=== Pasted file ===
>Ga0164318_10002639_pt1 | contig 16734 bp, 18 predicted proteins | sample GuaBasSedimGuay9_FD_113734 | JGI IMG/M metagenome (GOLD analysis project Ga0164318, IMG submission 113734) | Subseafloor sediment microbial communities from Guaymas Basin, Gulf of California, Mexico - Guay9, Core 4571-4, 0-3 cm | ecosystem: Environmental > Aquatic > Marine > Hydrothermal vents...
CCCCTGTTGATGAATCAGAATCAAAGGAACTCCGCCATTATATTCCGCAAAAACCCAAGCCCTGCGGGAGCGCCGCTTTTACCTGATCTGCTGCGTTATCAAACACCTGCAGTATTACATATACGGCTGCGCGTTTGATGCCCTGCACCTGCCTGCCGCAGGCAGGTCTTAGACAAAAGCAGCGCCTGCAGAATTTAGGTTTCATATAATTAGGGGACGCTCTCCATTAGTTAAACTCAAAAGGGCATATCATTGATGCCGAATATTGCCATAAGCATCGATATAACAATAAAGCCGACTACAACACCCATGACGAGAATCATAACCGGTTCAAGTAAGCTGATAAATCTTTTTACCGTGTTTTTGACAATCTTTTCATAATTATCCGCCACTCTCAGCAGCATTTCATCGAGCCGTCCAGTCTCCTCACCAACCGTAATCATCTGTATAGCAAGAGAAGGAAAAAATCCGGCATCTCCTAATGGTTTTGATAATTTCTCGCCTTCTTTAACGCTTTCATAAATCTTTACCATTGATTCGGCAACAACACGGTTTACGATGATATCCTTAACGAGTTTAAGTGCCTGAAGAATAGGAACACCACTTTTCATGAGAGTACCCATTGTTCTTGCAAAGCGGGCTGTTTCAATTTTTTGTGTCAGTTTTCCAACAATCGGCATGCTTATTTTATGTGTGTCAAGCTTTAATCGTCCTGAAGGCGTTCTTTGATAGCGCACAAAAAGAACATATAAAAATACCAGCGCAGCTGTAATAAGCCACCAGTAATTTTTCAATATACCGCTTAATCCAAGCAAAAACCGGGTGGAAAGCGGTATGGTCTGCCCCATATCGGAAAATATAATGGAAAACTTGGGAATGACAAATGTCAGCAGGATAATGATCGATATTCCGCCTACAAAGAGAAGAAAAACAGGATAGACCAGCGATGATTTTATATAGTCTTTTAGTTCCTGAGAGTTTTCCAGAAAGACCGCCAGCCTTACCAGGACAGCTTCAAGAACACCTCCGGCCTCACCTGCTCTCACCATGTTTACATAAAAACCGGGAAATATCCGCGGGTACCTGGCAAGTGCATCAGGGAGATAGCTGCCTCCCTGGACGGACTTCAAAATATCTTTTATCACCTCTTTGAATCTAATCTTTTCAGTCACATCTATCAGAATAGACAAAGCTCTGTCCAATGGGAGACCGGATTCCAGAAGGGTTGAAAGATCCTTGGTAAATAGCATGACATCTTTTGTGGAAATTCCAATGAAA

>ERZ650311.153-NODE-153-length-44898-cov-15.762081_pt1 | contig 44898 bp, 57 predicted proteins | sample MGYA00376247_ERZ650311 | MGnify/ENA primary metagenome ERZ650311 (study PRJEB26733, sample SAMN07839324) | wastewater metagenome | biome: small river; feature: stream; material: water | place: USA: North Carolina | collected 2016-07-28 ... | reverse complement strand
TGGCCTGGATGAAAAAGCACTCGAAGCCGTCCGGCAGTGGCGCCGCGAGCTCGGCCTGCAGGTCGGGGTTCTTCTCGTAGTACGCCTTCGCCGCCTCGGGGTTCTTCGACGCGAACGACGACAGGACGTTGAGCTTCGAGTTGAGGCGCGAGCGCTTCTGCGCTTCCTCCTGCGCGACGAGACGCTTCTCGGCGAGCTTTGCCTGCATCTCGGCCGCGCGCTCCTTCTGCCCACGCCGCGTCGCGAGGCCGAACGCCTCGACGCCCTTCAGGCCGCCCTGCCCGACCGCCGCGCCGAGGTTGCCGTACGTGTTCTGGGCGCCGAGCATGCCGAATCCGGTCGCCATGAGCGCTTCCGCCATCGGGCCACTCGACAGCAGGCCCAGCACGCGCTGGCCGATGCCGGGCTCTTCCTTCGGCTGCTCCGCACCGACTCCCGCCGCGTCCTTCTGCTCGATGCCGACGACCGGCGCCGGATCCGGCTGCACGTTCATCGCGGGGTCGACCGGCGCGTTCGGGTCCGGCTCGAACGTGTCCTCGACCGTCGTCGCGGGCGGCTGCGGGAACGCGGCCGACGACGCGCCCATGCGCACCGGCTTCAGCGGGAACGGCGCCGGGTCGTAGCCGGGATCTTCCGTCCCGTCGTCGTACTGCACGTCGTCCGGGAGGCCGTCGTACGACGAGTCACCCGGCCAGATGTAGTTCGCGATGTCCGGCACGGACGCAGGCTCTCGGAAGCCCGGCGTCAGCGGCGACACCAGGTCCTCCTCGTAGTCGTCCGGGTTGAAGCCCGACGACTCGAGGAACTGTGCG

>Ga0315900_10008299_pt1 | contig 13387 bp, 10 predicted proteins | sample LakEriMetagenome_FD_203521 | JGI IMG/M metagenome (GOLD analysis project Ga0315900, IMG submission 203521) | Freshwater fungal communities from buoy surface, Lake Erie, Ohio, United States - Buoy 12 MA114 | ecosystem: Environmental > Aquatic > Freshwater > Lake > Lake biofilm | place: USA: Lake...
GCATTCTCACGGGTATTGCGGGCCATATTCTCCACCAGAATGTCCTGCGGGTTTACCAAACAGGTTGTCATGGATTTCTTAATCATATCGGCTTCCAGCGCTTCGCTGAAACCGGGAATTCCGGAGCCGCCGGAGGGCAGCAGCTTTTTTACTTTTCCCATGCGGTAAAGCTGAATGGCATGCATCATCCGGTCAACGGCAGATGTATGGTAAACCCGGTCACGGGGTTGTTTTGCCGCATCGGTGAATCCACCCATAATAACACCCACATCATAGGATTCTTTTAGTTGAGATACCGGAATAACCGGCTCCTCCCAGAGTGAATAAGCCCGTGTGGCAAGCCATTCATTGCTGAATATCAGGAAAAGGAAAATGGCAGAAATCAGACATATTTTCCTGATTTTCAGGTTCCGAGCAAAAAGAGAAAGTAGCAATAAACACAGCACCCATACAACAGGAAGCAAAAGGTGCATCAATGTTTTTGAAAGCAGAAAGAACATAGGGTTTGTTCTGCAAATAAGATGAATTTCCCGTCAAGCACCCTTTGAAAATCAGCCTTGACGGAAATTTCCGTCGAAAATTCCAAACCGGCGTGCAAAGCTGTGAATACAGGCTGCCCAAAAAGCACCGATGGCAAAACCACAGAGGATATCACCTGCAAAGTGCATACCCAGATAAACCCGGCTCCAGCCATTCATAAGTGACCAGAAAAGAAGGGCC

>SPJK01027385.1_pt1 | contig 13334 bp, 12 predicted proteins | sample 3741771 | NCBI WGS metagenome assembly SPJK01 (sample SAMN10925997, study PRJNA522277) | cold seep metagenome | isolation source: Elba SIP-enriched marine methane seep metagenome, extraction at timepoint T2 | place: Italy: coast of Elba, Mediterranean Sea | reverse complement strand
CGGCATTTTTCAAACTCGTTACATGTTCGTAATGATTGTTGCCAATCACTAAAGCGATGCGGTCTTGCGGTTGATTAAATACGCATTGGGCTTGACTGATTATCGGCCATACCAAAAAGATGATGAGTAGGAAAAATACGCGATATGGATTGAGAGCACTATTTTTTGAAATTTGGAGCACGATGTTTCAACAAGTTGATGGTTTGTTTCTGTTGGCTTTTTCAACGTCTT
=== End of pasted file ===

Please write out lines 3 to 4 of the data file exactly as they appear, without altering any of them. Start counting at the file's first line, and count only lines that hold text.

>ERZ650311.153-NODE-153-length-44898-cov-15.762081_pt1 | contig 44898 bp, 57 predicted proteins | sample MGYA00376247_ERZ650311 | MGnify/ENA primary metagenome ERZ650311 (study PRJEB26733, sample SAMN07839324) | wastewater metagenome | biome: small river; feature: stream; material: water | place: USA: North Carolina | collected 2016-07-28 ... | reverse complement strand
TGGCCTGGATGAAAAAGCACTCGAAGCCGTCCGGCAGTGGCGCCGCGAGCTCGGCCTGCAGGTCGGGGTTCTTCTCGTAGTACGCCTTCGCCGCCTCGGGGTTCTTCGACGCGAACGACGACAGGACGTTGAGCTTCGAGTTGAGGCGCGAGCGCTTCTGCGCTTCCTCCTGCGCGACGAGACGCTTCTCGGCGAGCTTTGCCTGCATCTCGGCCGCGCGCTCCTTCTGCCCACGCCGCGTCGCGAGGCCGAACGCCTCGACGCCCTTCAGGCCGCCCTGCCCGACCGCCGCGCCGAGGTTGCCGTACGTGTTCTGGGCGCCGAGCATGCCGAATCCGGTCGCCATGAGCGCTTCCGCCATCGGGCCACTCGACAGCAGGCCCAGCACGCGCTGGCCGATGCCGGGCTCTTCCTTCGGCTGCTCCGCACCGACTCCCGCCGCGTCCTTCTGCTCGATGCCGACGACCGGCGCCGGATCCGGCTGCACGTTCATCGCGGGGTCGACCGGCGCGTTCGGGTCCGGCTCGAACGTGTCCTCGACCGTCGTCGCGGGCGGCTGCGGGAACGCGGCCGACGACGCGCCCATGCGCACCGGCTTCAGCGGGAACGGCGCCGGGTCGTAGCCGGGATCTTCCGTCCCGTCGTCGTACTGCACGTCGTCCGGGAGGCCGTCGTACGACGAGTCACCCGGCCAGATGTAGTTCGCGATGTCCGGCACGGACGCAGGCTCTCGGAAGCCCGGCGTCAGCGGCGACACCAGGTCCTCCTCGTAGTCGTCCGGGTTGAAGCCCGACGACTCGAGGAACTGTGCG